The financial aid process can be tough to navigate, and like many students out there, you may not know all of the ins-and-outs. To help you make the most of your financial aid, we compiled a list of some noteworthy facts.
1. You must maintain Satisfactory Academic Progress (SAP)
To stay eligible for financial aid, there are certain criteria you have to maintain. Many students know about the qualitative measures such as minimum GPA, but there are also quantitative criteria students must meet. For example, a student must not exceed 150% of the credits required for their program of study, and this includes attempted credits. This means that too many withdrawals, failed, or incomplete courses can impede your eligibility for financial aid. Make sure you know your school’s SAP policy to keep your financial aid on track or check out this example from the University of Minnesota.
2. Males must register with the Selective Service
Some students don’t realize this until it’s too late, but in order to receive financial aid, male students 18 and older must register for selective service. If you don’t register by the time you’re 26, you will be unable to receive federal financial aid funds. After that, it’s incredibly difficult to regain eligibility, if at all.
3. Financial aid processes differ by school
The financial aid process at one school, might not be the same as another. While schools must follow certain guidelines from the Department of Education, they also have a lot of room for school-specific policies. For example, if your parents want to request a PLUS loan, some schools use the Department of Education website, others have their own application procedures. For this reason, financial aid questions are best sent directly to your school.
4. You can appeal
If you have extenuating circumstances that limit your financial aid eligibility or options, there’s probably an appeal process for that. Students can appeal their financial aid offer if they can clearly document why they need extra funds (such as a parent recently getting laid off). There are other appeal processes for various other issues, such as not meeting SAP standards. Check with your financial aid office for more information on appealing a financial aid issue.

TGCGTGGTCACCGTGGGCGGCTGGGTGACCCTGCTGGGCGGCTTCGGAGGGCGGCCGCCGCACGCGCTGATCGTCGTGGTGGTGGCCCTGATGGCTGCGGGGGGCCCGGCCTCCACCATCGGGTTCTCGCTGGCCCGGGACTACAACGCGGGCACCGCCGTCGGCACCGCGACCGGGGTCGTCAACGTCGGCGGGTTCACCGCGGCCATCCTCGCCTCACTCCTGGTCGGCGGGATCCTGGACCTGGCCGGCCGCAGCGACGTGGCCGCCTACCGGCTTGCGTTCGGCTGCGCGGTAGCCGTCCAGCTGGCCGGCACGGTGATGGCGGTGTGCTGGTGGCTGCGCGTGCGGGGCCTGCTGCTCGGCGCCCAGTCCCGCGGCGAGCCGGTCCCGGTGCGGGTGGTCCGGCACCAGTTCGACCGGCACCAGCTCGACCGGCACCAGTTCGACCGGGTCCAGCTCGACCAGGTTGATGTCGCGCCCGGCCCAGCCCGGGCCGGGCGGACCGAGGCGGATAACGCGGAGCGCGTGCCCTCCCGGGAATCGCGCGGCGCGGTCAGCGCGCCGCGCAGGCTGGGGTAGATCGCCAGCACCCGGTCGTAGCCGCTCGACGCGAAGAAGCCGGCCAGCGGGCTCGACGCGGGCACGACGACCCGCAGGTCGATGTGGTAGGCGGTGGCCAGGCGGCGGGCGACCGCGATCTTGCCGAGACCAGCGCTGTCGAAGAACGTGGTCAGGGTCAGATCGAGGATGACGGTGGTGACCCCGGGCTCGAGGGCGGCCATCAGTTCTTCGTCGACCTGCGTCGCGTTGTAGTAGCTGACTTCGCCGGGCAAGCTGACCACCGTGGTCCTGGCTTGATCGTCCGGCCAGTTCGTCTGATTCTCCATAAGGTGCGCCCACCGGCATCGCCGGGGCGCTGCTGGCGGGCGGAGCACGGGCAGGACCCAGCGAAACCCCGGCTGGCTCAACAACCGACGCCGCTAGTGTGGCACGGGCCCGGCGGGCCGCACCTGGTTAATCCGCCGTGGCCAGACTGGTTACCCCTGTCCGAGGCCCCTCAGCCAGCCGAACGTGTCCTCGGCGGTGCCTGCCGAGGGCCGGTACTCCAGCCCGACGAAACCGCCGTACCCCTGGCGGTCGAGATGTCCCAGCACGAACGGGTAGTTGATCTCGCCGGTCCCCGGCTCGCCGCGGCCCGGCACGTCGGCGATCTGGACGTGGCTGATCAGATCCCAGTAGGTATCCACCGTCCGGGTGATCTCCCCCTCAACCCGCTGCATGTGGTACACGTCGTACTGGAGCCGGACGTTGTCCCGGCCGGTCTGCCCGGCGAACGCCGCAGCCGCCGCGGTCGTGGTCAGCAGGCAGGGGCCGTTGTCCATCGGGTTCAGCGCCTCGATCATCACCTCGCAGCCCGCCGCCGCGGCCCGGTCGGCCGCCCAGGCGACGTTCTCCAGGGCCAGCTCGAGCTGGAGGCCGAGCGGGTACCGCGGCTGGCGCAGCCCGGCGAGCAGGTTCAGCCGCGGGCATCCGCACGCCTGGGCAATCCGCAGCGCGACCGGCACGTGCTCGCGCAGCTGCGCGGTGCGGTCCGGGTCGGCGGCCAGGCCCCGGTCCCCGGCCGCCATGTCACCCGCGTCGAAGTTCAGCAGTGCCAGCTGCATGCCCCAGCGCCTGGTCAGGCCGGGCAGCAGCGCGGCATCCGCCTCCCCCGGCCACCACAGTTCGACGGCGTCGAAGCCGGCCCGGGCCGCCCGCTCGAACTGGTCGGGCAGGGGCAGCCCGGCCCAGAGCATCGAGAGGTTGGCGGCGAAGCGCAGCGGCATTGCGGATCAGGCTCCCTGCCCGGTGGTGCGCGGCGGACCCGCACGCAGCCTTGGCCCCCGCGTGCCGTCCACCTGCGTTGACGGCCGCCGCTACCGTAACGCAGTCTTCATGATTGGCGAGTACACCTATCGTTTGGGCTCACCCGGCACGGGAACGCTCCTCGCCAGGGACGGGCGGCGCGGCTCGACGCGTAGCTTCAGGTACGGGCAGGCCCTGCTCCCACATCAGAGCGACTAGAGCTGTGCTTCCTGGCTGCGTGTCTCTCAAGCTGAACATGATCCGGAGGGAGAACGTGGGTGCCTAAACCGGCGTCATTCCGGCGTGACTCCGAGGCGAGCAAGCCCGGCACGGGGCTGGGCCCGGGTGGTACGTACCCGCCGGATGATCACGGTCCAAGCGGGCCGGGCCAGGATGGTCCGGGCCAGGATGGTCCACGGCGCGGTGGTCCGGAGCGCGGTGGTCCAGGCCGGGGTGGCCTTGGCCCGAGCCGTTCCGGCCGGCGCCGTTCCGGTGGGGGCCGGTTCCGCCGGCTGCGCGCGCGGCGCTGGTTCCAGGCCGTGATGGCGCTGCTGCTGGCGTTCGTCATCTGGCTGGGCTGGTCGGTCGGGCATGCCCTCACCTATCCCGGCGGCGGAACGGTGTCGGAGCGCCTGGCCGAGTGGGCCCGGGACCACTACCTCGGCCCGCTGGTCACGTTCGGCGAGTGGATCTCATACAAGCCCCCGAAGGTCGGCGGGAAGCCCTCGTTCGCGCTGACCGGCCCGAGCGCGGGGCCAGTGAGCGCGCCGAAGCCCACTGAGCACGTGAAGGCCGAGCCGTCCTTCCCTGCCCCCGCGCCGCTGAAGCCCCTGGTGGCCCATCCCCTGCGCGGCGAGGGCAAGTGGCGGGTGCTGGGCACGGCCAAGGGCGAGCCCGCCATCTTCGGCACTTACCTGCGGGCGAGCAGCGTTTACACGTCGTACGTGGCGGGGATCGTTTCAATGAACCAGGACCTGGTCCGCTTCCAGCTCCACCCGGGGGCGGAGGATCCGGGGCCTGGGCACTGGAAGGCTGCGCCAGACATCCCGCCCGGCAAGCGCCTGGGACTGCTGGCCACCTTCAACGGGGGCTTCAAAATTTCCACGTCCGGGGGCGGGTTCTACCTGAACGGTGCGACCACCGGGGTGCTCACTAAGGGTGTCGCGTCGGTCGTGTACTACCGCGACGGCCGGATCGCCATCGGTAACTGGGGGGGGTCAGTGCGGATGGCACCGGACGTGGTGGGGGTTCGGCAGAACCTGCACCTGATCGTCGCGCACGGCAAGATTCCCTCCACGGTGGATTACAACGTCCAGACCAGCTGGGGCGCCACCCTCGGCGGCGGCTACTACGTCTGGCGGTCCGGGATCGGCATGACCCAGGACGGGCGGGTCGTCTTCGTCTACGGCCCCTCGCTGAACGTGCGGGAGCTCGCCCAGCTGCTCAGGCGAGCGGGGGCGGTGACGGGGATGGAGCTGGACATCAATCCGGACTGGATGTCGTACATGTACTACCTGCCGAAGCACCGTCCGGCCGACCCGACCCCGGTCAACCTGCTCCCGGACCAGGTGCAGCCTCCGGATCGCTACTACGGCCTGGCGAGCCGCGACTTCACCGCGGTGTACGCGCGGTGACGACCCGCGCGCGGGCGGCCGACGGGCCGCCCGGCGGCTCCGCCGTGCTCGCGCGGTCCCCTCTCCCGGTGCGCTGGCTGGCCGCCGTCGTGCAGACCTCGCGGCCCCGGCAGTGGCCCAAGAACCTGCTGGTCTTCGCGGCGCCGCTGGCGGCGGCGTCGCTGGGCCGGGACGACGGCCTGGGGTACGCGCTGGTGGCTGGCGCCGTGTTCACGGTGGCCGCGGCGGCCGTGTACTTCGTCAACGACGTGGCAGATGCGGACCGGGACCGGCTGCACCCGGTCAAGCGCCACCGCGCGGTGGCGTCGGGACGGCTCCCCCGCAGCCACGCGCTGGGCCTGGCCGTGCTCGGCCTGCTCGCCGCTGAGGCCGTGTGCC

5. Dependency on taxes and FAFSA is not the same
Did you know that you can still be dependent on the FAFSA if you’re parents don’t claim you on taxes? Just because you file one as independent, doesn’t necessarily mean that’s how you should file the other. Make sure you read the dependency criteria closely for both taxes and the FAFSA before you file.
6. Assets in the student’s name “cost” more
When calculating the Expected Family Contribution on the FAFSA, parent and student assets are assessed differently. Any assets in the students name are assessed at 20% while parent assets are assessed at 5.64%. The less assets in the student’s name, the better! That way, you can make the most of your financial aid options.
7. You can get more Stafford loans with a PLUS denial
Parent PLUS loans have a pretty minimal credit check requirement, but in the case where a parent does get denied for credit reasons, the student becomes eligible for more Stafford loans. Specifically, a student’s Stafford loan limits can be raised to that of an independent student.
8. Divorced parents can both take out PLUS loans
We get a lot of questions about this. When parents are divorced, only one needs to submit their information on the FAFSA. However, both parents may request PLUS loans, regardless of who files the FAFSA. Just keep in mind that the combined amount can’t exceed the student’s Cost of Attendance as determined by the financial aid office.
9. You have repayment options!
Many student loan borrowers might be surprised to find out that there may be other repayment options they are not taking advantage of. If the standard 10-year repayment plan isn’t ideal, look into other options like Income-Based Repayment or graduated repayment. Contact your loan servicer to find your options or find your loan servicer’s information at NSLDS.ed.gov
10. You can get out of default by consolidating
If you are in default on a federal student loan, there are a couple of things you can do to get back on track. You can:
Both of these options can help your credit and put your loans back in good standing. Whatever you do, don’t ignore your loans!
Do you have other financial aid tips or have do you have first-hand experience with any items on our list? Leave a comment to let us know!
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